Higher Education

Romney-Ryan:

  • Student loans: Romney and Ryan’s budget plan would have allowed student loan rates to double, costing students an average of $1,000. As a presidential candidate, Romney “has no specific plan to address student loans, according to his policy director.” Romney would also rollback student loan reform that would’ve saved taxpayers over $60 billion over 10 years and redirected savings back into higher education reducing the deficit.

  • College tuition: In Romney’s first year as Governor, he cut about $140 million from higher education, forcing state colleges to raise fees by 63% over his tenure to cover the deep budget cuts. By 2006, Massachusetts community colleges cost 59% more than the national average, while four-year public colleges cost 34% more. As a candidate, Romney’s only advice to students struggling to afford college was to “shop around” or “borrow money if you have to from your parents.” Ryan told a student that he should “work three jobs to pay for college.”

  • Student aid: Romney cut funding for scholarships and financial aid by 10% his first year, prompting a Massachusetts Higher Education Task Force to recommend a significant increase in need-based aid his last year. And now, the Romney-Ryan budget “would drastically cut federal student aid, causing roughly 1 million students to lose their Pell Grants.” Ryan also believes that “Pell Grants have become unsustainable,” and repeatedly voted to gut the program. If cuts were applied across the board, the Romney-Ryan budget would slash Pell Grants by an average of $1,000 for 9.6 million students come 2014. Over the next decade, over 1 million students would lose support altogether under his budget.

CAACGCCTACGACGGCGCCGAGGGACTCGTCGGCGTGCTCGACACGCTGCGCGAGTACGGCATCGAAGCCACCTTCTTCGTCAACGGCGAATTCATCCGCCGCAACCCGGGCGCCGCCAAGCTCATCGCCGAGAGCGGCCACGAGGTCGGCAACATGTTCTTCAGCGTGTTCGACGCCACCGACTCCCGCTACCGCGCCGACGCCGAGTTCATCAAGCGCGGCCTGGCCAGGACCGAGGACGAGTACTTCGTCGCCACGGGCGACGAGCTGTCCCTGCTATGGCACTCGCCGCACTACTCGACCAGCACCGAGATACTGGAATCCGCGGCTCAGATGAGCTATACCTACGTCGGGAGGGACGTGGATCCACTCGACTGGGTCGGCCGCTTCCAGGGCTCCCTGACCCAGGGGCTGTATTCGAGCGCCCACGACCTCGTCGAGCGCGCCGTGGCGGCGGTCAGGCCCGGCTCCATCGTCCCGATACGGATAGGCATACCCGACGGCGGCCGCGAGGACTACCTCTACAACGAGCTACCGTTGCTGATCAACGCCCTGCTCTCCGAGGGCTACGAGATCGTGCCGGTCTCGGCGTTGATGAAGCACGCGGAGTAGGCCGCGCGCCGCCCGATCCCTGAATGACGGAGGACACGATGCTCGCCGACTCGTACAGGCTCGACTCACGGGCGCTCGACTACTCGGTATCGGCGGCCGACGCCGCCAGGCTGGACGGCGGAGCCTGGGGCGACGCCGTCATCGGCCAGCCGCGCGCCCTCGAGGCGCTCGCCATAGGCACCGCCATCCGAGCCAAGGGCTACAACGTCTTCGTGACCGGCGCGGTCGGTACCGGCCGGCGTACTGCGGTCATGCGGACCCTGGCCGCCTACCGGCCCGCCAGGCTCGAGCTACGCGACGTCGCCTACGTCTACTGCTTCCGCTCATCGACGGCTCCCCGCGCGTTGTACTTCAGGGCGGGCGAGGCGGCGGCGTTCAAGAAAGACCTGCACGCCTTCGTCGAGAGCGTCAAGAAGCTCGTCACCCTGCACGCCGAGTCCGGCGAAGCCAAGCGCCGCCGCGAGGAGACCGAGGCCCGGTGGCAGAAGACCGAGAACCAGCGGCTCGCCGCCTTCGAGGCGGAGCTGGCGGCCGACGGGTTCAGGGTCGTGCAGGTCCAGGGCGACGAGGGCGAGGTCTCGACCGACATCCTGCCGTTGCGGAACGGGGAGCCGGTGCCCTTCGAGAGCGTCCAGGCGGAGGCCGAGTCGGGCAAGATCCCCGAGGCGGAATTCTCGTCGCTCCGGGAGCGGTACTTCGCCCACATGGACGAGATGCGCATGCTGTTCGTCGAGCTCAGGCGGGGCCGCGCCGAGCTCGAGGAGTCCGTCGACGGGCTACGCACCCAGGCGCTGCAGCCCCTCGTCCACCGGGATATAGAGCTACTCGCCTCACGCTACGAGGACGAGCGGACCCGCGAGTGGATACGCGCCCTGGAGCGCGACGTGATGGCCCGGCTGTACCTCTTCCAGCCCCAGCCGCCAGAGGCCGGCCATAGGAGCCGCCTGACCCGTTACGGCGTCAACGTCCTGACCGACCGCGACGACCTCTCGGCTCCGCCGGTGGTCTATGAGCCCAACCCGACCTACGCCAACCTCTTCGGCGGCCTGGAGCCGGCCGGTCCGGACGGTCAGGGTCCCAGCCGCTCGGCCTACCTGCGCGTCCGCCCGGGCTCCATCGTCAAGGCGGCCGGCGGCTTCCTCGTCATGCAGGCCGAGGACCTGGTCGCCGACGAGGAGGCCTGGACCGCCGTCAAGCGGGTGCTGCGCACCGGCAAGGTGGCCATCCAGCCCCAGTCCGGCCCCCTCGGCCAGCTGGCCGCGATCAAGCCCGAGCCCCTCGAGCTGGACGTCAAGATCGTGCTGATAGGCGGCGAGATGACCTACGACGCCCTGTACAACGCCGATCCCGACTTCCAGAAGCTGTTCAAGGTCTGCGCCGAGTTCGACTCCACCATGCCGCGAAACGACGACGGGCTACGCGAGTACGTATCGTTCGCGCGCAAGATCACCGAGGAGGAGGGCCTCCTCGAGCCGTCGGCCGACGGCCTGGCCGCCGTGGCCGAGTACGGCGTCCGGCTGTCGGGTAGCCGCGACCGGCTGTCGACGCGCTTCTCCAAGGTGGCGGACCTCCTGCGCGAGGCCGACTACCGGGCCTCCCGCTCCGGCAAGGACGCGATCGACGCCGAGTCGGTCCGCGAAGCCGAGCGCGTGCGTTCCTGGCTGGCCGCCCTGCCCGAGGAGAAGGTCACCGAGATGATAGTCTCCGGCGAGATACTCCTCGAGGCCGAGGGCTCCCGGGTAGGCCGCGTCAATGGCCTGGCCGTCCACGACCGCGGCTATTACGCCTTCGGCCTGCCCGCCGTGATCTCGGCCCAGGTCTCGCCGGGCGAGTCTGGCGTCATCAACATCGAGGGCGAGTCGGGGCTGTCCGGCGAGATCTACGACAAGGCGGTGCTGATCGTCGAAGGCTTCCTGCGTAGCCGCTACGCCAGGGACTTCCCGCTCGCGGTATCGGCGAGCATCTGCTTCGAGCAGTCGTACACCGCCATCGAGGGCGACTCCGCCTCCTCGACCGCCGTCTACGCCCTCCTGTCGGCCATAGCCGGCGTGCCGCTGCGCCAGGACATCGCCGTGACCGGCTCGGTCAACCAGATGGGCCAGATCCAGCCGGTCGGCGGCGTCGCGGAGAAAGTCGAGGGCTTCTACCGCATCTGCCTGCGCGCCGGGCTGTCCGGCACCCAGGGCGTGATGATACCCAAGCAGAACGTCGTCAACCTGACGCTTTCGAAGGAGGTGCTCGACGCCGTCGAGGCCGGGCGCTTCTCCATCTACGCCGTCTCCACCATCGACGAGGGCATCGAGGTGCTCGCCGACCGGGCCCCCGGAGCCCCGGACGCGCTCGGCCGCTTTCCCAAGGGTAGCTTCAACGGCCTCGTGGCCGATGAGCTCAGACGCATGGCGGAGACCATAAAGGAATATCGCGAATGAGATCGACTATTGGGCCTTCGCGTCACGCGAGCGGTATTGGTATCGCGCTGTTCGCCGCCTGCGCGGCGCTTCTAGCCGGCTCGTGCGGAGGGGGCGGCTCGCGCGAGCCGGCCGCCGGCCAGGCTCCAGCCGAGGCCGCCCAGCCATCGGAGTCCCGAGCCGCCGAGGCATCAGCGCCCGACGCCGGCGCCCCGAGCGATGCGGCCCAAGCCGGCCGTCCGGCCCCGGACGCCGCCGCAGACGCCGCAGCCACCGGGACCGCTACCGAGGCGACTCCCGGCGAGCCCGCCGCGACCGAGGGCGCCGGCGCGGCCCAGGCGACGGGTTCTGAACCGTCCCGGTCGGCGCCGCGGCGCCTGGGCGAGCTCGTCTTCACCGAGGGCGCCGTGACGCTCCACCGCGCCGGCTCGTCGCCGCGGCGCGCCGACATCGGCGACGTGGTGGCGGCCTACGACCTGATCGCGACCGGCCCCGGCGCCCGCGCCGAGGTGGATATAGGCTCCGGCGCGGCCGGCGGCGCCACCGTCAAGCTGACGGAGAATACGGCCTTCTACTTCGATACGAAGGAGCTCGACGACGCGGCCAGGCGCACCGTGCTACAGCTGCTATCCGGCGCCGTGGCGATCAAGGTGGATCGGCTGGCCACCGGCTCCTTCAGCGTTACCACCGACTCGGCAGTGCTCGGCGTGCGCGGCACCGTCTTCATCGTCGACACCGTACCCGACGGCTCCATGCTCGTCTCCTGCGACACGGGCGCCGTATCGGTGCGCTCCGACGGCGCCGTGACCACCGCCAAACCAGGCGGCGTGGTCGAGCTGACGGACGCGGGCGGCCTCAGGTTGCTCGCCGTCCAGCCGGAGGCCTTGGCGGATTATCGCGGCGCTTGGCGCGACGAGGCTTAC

President Obama:

  • Student loans: The President understands the burden of student loans, having worked to pay off his own student debts. He capped income-based federal student loan repayments at 10% of discretionary income and fought to prevent federal student loan interest rates from doubling for over 7 million students.

  • College tuition: The President has proposed a plan that rewards states that put in place reforms to hold down higher education costs and shift aid away from colleges that fail to keep tuition prices down.

  • Student aid: President Obama doubled funding for Pell Grants, allowing nearly 4 million more students to get college aid, and created the American Opportunity Tax Credit, worth up to $10,000 over four years of college.

Republican governors, including Gov. Chris Christie and former Gov. Jeb Bush, have praised President Obama’s efforts to reform and invest in education. Ultimately, the choice on education is stark. While the President prioritizes education, Romney and Ryan would prioritize tax cuts for the wealthy few over investments in our future.